Concerns about student motivation and engagement were brought up in early discussions about adopting a pass-fail policy as an equalizer when distance learning creates equity issues. Brandon said that ultimately the state guidelines better matched the school’s goals for distance learning. 

One student wishes that the school had gone with pass-fail grading. “There’s so much going on right now, with the pandemic and schoolwork, it doesn’t feel there’s an adequate amount of time for either,” the anonymous submitter of the Student Government resolution “All Hail Pass Fail” said. “Parker prides itself on being a progressive institution where grades don’t matter, it’s antithetical to the school’s mission to not focus on our social-emotional being and instead on grades.”

Saef, on the other hand, is happy with the grading policy as-is. “There’s so many unforeseen circumstances and various reasons why a student may not be able to be as productive than they normally would be in school for mental health reasons and just the stress of living in a pandemic,” Saef said.

Carlsson and Brandon aimed to create a schedule that meets students where they are. Senior Lindsay Carlin advocated for the addition of Flex periods from 12 p.m. to 1 p.m. each day. Feedback from faculty has kept classes at two meetings per week to help teachers and students as they balance what Brandon called “academics, home life, and overall pandemic.”

Webster has found the extra time helpful as she schedules additional one-on-one meetings with students and her increased workload is needed to adapt curriculum and adjust to new technologies. Webster has also had to change her Advanced Topics in Chemistry class to fit the new guidelines on AP Tests from the college board. “The thing that’s probably not as obvious is the amount of back work that you have to do to make the lesson go smoothly,” Webster said.

The 9 a.m. start in the schedule was a conscious decision that Brandon considers unique compared to other schools he’s been in contact with. Though students have the opportunity to get more hours of sleep with this starting time, data from student surveys indicates that sleep schedules have been disrupted.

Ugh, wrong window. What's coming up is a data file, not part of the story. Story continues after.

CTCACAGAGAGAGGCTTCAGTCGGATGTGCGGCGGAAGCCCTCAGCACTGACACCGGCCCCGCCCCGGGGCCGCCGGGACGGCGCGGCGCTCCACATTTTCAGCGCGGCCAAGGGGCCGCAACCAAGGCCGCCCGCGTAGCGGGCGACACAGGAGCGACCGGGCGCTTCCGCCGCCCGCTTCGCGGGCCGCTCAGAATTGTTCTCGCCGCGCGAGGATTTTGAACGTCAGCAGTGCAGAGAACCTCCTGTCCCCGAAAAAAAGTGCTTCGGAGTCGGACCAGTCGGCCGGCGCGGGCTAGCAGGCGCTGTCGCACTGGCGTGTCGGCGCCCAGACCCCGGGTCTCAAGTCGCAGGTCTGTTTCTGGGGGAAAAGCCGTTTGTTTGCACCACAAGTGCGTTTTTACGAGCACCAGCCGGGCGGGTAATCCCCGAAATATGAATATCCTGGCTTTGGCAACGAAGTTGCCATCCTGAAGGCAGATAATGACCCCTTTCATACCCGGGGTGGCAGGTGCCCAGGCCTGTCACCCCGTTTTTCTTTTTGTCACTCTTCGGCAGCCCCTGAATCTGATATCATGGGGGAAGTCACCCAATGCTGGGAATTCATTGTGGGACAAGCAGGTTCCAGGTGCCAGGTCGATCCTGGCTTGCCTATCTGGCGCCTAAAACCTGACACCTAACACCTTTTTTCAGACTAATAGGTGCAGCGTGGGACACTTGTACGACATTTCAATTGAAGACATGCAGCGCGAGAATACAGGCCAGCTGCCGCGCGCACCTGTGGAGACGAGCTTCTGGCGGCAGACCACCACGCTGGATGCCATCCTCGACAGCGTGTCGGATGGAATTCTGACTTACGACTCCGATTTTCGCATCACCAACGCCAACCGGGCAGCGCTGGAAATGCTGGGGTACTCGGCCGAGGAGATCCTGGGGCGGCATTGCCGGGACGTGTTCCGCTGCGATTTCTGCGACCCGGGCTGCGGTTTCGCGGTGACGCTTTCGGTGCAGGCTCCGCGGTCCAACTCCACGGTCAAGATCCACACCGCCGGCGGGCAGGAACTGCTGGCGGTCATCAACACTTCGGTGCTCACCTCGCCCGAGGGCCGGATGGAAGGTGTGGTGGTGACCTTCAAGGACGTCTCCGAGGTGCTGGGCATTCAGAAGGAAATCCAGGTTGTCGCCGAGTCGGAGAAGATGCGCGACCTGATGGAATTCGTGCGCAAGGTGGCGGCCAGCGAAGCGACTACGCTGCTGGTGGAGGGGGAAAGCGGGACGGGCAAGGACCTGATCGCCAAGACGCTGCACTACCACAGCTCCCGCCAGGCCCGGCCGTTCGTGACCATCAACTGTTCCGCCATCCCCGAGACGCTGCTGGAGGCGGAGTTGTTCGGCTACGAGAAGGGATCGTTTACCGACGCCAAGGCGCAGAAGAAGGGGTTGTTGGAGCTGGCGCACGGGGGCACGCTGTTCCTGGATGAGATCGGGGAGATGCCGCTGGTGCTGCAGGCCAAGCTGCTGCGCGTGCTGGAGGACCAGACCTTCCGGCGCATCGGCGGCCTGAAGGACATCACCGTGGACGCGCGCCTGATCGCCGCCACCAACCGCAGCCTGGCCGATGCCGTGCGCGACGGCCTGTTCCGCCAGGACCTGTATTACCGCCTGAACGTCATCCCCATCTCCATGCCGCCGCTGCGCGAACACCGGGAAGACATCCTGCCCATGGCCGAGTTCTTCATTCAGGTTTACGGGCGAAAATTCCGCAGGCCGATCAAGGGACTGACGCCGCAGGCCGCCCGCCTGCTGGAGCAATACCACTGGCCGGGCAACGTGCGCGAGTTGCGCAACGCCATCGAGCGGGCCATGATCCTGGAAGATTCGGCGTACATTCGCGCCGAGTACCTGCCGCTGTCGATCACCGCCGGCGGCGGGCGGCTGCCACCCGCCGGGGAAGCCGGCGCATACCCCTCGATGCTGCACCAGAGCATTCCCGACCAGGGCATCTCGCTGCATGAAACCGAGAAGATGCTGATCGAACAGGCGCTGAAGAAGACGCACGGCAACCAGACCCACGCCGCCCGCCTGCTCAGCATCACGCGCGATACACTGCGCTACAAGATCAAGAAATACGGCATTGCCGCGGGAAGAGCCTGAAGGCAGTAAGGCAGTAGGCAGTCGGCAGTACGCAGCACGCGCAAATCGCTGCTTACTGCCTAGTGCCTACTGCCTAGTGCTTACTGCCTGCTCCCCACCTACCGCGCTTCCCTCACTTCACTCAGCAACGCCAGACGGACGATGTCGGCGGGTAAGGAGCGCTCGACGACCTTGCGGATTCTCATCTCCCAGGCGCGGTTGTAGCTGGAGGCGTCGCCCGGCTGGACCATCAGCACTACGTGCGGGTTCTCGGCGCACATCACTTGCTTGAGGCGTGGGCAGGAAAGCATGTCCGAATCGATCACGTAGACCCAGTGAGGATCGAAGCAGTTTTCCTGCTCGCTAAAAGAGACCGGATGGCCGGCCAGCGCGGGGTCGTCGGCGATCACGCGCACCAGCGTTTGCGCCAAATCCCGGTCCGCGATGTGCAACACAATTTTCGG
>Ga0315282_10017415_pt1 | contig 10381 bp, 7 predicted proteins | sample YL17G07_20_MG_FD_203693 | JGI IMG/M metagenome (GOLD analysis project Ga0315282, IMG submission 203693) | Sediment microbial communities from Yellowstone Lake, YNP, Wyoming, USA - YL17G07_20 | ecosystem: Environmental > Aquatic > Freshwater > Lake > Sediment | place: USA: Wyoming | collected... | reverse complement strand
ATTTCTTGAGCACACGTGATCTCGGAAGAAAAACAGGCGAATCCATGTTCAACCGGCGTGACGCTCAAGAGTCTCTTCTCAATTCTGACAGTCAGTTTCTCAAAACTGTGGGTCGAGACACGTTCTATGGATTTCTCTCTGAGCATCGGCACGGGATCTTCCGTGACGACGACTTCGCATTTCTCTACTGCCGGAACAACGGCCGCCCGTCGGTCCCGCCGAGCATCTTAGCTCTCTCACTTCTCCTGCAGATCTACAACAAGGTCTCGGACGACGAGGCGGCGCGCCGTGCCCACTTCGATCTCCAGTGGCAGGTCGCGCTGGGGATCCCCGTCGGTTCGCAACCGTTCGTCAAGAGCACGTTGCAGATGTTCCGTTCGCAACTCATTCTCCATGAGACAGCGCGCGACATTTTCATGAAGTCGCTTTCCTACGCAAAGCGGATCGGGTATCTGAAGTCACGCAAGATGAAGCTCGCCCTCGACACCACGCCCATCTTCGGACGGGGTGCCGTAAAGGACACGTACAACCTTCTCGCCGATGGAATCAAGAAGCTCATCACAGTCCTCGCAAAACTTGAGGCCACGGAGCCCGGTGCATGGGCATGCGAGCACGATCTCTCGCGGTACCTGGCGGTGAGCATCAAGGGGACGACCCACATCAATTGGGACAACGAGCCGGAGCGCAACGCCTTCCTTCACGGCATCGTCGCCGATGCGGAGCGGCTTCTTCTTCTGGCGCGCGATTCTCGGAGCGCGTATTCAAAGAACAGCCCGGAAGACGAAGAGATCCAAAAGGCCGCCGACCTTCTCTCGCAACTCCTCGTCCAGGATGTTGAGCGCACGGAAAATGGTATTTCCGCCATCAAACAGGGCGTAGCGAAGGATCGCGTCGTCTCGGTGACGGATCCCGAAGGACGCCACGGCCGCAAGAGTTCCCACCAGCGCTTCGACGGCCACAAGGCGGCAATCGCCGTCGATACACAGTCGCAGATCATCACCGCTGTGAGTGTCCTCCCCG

According to Donohue, irregular sleep creates irregular moods and eating patterns. “The brain actually takes in information differently on the screen than it would live,” Donohue said. “There’s a fatigue that happens, a mental fatigue.”

Senior Jared Saef aims to get eight hours but struggles with routine. “I have been going to bed late some nights like at around one or two and then waking up just a few minutes before my first class, which is really risky,” Saef said. “I even slept through a class this week which was very embarrassing.”

Webster has been doing what she can to make students feel supported and encourage them to engage through fatigue.  “I do things on purpose, to make the situation warm and welcoming,” Webster said. “You know that I’m watching you and I see you.”

Carlsson has talked with teachers like Webster who are less focused on grading than they are on their online classroom culture. “How do I engage my students and how do I build them as thinkers, how do I make them curious, how do I make this fun,” Carlsson said.

The administration is discussing the weighting of the second semester and hope to release guidelines soon. “The conversation that teachers are having is, how can we have an assessment system that feels fair and isn’t disproportionately weighting certain things,” Carlsson said. “How do you get grades that are fair and accurate?”

Both Brandon and Carlsson anticipate that the current schedule and grading policy will remain through the end of the year, even as they address other questions about what May will look like. There will be a modified schedule for the week of Memorial Day, and Finals week will use the same schedule from previous years, though Seniors will not have any classes during that first week of June.

Webster acknowledged that the school is privileged to have flexible policies and scheduling while other schools in the area have trouble implementing online schooling. “For those who have the emotional bandwidth to do school, I think we’re providing an opportunity and we also have the structures in place,” Webster said. “There’s a lot of people that are hurting in our community and that’s okay too. We have structures in place so that they’re not penalized by this experience that they’re having right now.”

This story was originally published on The Weekly on May 13, 2020.